County to receive $190K from Secretary of State’s Office for voting equipment

Madison County Clerk Tamitha Blocker said she expects the county to have more information later this week about when new voting machines will arrive.

Madison County elections are officially headed toward vote centers after the Arkansas Secretary of State’s Office released funds last week to go toward the purchasing of new voting equipment for counties still using outdated systems.

Arkansas Gov. Asa Hutchinson announced last Thursday that $8.24 million in state funds were to be released to fund the equipment, which will go toward 21 counties in Arkansas. In a statement, Sec. John Thurston complimented the state’s release of the funds.

“We are hopeful that the individual counties are in a position to take full advantage of this watershed moment in our state’s history,” Thurston said in the release. “My office looks forward to assisting the counties in completing this process. It is a process that will aid all of the state leadership’s efforts and hopes toward providing the most secure voting experience possible.”

The funds are being released to counties on a cost-share basis. Madison County will receive $190,692.23 from the state, and will dedicate an estimated $106,892.46 toward the purchase of new voting equipment. According to Madison County Clerk Tamitha Blocker, the county’s portion of the cost will come from funds saved by the election commission by deciding to switch from individual polling sites to vote centers; savings from the county toward the machines (an account established by the quorum court holds $51,049.66 currently); mineral royalties and more.

The county will also have to spend money toward equipment not covered by the state, including a ballot on-demand printer, estimated to cost $4,005.63; an extra set of memory sticks for the voting machines, estimated to cost $9,165.98; and Internet hot spots, estimated to cost $1,500. That brings the total cost to the county to an estimated $121,564.07.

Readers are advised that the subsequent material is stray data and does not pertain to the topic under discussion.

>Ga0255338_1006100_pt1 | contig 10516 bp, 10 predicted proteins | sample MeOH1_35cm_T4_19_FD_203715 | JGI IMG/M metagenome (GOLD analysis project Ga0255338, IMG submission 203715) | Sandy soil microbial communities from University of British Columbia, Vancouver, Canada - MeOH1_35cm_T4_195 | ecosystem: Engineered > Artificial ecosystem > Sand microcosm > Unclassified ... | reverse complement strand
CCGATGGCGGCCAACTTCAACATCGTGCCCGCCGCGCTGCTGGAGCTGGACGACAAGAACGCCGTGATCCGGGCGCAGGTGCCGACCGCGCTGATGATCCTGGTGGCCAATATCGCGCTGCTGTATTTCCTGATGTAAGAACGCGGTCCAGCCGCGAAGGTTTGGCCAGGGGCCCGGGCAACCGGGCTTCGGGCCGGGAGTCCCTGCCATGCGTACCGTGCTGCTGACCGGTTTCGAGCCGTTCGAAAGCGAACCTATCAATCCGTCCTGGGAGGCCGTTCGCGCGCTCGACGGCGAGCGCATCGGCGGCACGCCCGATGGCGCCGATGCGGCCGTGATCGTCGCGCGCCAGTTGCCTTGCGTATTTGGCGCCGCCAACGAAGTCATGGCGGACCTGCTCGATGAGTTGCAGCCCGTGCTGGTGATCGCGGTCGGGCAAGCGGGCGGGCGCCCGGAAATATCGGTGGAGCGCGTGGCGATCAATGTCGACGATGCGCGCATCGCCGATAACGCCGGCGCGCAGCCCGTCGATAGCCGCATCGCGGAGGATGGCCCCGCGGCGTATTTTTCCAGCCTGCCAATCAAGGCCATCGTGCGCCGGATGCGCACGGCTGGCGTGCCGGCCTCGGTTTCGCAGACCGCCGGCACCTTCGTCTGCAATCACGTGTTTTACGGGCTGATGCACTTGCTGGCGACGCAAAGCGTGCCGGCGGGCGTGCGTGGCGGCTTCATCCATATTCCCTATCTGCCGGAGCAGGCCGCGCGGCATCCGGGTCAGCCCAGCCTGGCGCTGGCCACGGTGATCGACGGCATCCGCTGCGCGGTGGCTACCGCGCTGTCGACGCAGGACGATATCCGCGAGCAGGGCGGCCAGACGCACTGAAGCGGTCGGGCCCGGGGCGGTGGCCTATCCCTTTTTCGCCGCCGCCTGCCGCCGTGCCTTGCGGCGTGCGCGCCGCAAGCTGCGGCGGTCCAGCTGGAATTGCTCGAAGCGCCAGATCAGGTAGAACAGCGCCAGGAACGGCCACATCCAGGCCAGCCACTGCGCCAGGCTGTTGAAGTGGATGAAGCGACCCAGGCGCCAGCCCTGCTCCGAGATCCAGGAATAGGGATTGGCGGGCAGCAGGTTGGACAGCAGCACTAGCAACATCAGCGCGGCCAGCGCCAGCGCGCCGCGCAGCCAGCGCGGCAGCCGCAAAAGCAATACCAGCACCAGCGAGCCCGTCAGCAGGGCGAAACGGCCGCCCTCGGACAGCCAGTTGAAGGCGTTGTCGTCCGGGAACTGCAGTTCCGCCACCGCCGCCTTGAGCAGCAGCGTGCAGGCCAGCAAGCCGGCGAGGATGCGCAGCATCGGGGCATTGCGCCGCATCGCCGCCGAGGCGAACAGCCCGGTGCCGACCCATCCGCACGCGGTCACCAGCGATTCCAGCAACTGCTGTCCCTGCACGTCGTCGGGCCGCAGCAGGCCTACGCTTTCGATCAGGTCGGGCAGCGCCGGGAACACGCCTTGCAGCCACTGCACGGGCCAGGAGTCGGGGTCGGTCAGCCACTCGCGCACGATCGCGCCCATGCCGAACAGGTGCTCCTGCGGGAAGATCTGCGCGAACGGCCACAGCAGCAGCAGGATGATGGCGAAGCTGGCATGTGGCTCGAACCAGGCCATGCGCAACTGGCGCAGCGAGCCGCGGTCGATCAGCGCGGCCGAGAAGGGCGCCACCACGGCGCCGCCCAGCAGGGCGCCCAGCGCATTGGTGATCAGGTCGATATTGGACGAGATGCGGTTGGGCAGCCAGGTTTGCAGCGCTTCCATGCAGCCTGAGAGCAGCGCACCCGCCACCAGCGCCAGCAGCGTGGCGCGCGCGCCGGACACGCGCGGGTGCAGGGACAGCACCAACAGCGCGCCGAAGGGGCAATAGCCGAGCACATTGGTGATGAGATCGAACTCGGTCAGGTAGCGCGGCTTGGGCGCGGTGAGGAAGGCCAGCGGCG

“The biggest savings was the switch to five vote centers,” Blocker said. That switch is anticipated to save the county’s election commission nearly $84,000.

The election commission and quorum court both voted earlier this year to move the county toward vote centers, should funding become available. The commission voted to reduce the number of precincts in the county from 19 – which includes four Huntsville wards – down to 10, and established five vote centers where any registered voter in the county can vote at the Missionary Baptist Church in Huntsville; the Hindsville First Baptist Church; the Kingston Community Building; the Wesley Community Center; and the St. Paul Community Building.

While there was some discussion last week regarding seeking different bids for the equipment, Blocker said the Secretary of State’s Office is planning to continue use of machines from Election Systems and Software (ESS). Otherwise, the state would have had to go through a rebidding process, which would likely prevent counties from obtaining equipment in time for the 2020 elections.

“That was a huge factor, because time is of the essence for us,” Blocker said on Tuesday. “We experienced more equipment failure during the school elections [in May] than we had any prior election. We’re on our last leg.”

Blocker said she will meet with ESS officials this Friday, and then the election commission at 2 p.m. at the Madison County Courthouse. After that, she said, the county should have an idea of when the machines could arrive.

“It’s going to be a lot of work to do,” she said. “But because of all of the issues we’ve been having, I’m just so relieved that the state released that money and we’re going to be able to start working on it.”

Blocker said the clerk’s office will mail out information to voters regarding the changes they can expect in next year’s election, and will hold demonstrations prior to the elections so that voters can become familiar with the machines.

She said feedback so far to the county’s decision to transition to vote centers has been mostly positive, though there are still concerns in regard to voting being done entirely on a machine. However, she stressed, a physical ballot will be printed for each voter after they cast their vote, so that they may verify that their votes were cast correctly. Additionally, the state passed a law recently requiring the Arkansas Board of Election Commissioners to perform random post-election audits to ensure votes are tabulated correctly.

“It’s all about the security and the integrity of the election process,” Blocker said.

Filing for next year’s election will be in November, with the Preferential Primary Election set for Tuesday, March 3, 2020. Election Day for the General Election is Tuesday, Nov. 3.

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